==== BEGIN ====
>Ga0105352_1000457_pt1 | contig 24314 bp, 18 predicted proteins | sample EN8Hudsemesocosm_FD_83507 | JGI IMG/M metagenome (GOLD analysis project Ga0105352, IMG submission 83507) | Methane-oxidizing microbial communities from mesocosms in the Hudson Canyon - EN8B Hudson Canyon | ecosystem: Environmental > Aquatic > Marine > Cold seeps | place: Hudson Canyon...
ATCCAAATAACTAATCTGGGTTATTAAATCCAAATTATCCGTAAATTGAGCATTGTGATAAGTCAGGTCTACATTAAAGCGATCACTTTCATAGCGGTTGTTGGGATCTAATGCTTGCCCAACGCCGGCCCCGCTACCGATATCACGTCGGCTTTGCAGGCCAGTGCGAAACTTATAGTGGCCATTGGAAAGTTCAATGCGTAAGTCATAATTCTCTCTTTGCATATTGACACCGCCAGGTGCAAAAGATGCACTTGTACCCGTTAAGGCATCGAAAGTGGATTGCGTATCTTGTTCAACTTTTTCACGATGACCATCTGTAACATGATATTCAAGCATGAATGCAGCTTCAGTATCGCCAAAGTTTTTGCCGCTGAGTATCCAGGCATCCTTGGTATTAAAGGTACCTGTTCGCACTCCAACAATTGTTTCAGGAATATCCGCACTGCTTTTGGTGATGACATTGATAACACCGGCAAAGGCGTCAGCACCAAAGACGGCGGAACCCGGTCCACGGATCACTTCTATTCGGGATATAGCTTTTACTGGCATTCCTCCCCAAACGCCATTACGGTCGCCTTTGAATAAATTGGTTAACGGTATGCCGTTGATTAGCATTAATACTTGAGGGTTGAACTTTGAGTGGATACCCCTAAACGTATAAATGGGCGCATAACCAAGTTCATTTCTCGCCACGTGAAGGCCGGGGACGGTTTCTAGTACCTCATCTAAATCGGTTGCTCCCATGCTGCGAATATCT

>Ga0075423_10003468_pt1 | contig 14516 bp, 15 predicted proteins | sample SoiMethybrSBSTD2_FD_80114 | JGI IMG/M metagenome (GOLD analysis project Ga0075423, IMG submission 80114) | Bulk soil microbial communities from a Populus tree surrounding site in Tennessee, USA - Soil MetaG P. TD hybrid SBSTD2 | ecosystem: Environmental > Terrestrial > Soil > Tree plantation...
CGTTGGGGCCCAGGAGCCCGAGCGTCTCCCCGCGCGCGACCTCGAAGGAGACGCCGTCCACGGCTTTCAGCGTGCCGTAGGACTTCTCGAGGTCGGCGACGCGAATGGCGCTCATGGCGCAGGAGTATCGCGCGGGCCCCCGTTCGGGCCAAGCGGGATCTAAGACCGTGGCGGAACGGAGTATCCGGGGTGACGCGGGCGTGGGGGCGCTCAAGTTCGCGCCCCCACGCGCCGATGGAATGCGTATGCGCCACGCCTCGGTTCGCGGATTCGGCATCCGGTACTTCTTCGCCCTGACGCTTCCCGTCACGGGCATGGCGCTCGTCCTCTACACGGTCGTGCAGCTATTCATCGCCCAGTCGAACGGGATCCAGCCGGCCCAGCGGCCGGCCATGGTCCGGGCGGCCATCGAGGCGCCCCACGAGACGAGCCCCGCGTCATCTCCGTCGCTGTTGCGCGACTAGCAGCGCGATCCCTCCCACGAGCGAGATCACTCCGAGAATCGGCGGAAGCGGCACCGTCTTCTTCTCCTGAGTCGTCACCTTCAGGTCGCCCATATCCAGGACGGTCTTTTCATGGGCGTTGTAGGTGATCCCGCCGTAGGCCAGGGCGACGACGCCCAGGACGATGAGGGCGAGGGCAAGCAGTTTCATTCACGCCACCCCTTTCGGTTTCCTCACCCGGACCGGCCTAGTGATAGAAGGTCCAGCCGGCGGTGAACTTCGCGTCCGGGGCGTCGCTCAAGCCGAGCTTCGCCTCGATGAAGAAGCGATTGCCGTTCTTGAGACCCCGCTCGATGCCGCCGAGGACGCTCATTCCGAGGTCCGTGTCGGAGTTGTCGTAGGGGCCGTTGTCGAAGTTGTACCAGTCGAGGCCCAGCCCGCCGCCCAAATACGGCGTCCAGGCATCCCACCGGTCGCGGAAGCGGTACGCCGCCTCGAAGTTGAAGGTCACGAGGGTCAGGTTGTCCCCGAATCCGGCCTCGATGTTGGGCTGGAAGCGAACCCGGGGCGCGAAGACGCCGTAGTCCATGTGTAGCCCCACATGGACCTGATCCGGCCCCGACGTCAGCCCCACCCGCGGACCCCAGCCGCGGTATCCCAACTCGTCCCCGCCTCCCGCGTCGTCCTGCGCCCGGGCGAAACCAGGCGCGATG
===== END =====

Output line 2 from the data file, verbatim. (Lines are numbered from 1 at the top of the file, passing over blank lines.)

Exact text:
ATCCAAATAACTAATCTGGGTTATTAAATCCAAATTATCCGTAAATTGAGCATTGTGATAAGTCAGGTCTACATTAAAGCGATCACTTTCATAGCGGTTGTTGGGATCTAATGCTTGCCCAACGCCGGCCCCGCTACCGATATCACGTCGGCTTTGCAGGCCAGTGCGAAACTTATAGTGGCCATTGGAAAGTTCAATGCGTAAGTCATAATTCTCTCTTTGCATATTGACACCGCCAGGTGCAAAAGATGCACTTGTACCCGTTAAGGCATCGAAAGTGGATTGCGTATCTTGTTCAACTTTTTCACGATGACCATCTGTAACATGATATTCAAGCATGAATGCAGCTTCAGTATCGCCAAAGTTTTTGCCGCTGAGTATCCAGGCATCCTTGGTATTAAAGGTACCTGTTCGCACTCCAACAATTGTTTCAGGAATATCCGCACTGCTTTTGGTGATGACATTGATAACACCGGCAAAGGCGTCAGCACCAAAGACGGCGGAACCCGGTCCACGGATCACTTCTATTCGGGATATAGCTTTTACTGGCATTCCTCCCCAAACGCCATTACGGTCGCCTTTGAATAAATTGGTTAACGGTATGCCGTTGATTAGCATTAATACTTGAGGGTTGAACTTTGAGTGGATACCCCTAAACGTATAAATGGGCGCATAACCAAGTTCATTTCTCGCCACGTGAAGGCCGGGGACGGTTTCTAGTACCTCATCTAAATCGGTTGCTCCCATGCTGCGAATATCT